In early 2022, nearly two years after Covid was declared a pandemic by the World Health Organization, experts are mulling a big question: when is a pandemic “over”?
So, what’s the answer? What criteria should be used to determine the “end” of Covid’s pandemic phase? These are deceptively simple questions and there are no easy answers.
I am a computer scientist who investigates the development of ontologies. In computing, ontologies are a means to formally structure knowledge of a subject domain, with its entities, relations and constraints, so that a computer can process it in various applications and help humans to be more precise.
Ontologies can discover knowledge that’s been overlooked until now: in one instance, an ontology identified two additional functional domains in phosphatases (a group of enzymes) and a novel domain architecture of a part of the enzyme. Ontologies also underlie Google’s Knowledge Graph that’s behind those knowledge panels on the right-hand side of a search result.
Applying ontologies to the questions I posed at the start is useful. This approach helps to clarify why it is difficult to specify a cut-off point at which a pandemic can be declared “over”. The process involves collecting definitions and characterisations from domain experts, like epidemiologists and infectious disease scientists, consulting relevant research and other ontologies and investigating the nature of what entity “X” is.
“X”, here, would be the pandemic itself – not a mere shorthand definition, but looking into the properties of that entity. Such a precise characterisation of the “X” will also reveal when an entity is “not an X”. For instance, if X = house, a property of houses is that they all must have a roof; if some object doesn’t have a roof, it definitely isn’t a house.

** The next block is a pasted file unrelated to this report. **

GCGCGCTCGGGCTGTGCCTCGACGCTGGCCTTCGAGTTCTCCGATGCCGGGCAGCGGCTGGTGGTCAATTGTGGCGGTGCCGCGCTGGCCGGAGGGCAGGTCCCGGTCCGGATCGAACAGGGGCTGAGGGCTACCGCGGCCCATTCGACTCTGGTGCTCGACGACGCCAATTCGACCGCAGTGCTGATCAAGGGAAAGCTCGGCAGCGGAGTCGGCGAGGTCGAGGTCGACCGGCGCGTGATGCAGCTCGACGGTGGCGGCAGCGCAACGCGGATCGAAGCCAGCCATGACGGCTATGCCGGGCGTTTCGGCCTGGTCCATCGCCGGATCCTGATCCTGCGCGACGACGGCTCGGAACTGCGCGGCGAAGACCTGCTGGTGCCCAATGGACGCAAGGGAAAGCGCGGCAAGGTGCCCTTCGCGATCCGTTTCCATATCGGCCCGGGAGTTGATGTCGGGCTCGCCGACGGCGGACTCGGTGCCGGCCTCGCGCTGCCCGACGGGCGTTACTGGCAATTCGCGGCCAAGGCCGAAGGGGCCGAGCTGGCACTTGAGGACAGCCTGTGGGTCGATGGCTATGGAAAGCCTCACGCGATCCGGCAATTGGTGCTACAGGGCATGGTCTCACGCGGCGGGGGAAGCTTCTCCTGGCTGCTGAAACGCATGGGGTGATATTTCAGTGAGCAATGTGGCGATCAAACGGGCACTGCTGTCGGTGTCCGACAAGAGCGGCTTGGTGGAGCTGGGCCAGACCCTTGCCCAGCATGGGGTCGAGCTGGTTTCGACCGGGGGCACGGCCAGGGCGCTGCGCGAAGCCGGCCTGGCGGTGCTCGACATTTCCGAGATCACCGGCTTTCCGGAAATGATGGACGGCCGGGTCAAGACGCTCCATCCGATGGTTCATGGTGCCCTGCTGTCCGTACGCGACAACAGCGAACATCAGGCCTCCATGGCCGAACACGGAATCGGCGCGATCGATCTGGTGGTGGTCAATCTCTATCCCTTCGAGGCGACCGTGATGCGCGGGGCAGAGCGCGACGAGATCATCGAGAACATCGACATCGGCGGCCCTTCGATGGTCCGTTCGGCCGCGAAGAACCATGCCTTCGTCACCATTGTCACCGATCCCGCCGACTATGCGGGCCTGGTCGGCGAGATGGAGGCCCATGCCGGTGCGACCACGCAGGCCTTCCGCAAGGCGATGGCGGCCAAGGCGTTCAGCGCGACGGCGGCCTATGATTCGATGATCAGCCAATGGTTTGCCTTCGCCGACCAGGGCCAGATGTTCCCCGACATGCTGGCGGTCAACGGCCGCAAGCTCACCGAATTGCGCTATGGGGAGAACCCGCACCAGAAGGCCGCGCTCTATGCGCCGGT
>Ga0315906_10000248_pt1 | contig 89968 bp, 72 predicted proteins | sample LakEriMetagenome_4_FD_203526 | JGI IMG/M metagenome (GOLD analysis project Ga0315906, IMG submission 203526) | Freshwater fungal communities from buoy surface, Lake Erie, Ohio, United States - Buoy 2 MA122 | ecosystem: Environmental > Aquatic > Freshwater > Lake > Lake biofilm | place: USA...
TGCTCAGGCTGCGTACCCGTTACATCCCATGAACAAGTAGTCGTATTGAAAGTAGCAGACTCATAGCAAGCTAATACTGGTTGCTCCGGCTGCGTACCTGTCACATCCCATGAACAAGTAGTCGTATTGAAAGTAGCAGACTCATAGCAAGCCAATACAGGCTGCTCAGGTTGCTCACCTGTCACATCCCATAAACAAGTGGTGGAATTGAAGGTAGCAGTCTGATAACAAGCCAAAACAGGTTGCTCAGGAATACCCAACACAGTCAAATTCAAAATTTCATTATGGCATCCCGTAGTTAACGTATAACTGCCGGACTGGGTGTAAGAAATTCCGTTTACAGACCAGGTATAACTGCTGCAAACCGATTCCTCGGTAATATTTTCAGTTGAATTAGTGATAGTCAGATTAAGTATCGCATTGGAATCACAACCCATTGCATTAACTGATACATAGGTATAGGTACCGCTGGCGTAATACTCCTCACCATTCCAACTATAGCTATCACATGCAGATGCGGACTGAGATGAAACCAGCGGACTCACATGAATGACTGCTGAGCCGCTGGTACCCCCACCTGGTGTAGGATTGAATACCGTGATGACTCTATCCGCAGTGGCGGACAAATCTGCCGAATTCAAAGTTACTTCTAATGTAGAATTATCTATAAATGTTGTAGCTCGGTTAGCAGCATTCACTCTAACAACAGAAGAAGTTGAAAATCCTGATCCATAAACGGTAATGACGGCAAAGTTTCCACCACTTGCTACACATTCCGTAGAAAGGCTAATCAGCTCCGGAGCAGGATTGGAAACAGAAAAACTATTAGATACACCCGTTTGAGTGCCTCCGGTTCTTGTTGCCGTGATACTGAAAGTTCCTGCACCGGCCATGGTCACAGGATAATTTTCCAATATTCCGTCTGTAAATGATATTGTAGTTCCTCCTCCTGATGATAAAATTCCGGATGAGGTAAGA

With those characteristics in hand, a precise, formal specification can be formulated, aided by additional methods and tools. From that, the what or when of “X” – the pandemic is over or it is not – would logically follow. If it doesn’t, at least it will be possible to explain why things are not that straightforward.
This sort of precision complements health experts’ efforts, helping humans to be more precise and communicate more precisely. It forces us to make implicit assumptions explicit and clarifies where disagreements may be.
Definitions and diagrams
I conducted an ontological analysis of “pandemic”. First, I needed to find definitions of a pandemic.
Informally, an epidemic is an occurrence during which there are multiple instances of an infectious disease in organisms, for a limited duration of time, that affects a community of said organisms living in some region. A pandemic, as a minimum, extends the region where the infections take place.
Read more: When will the COVID-19 pandemic end? 4 essential reads on past pandemics and what the future could bring
Next, I drew from an existing foundational ontologies. This contains generic categories like “object”, “process”, and “quality”. I also used domain ontologies, which contain entities specific to a subject domain, like infectious diseases. Among other resources, I consulted the Infectious Disease Ontology and the Descriptive Ontology for Linguistic and Cognitive Engineering.
First, I aligned “pandemic” to a foundational ontology, using a decision diagram to simplify the process. This helped to work out what kind of thing and generic category “pandemic” is: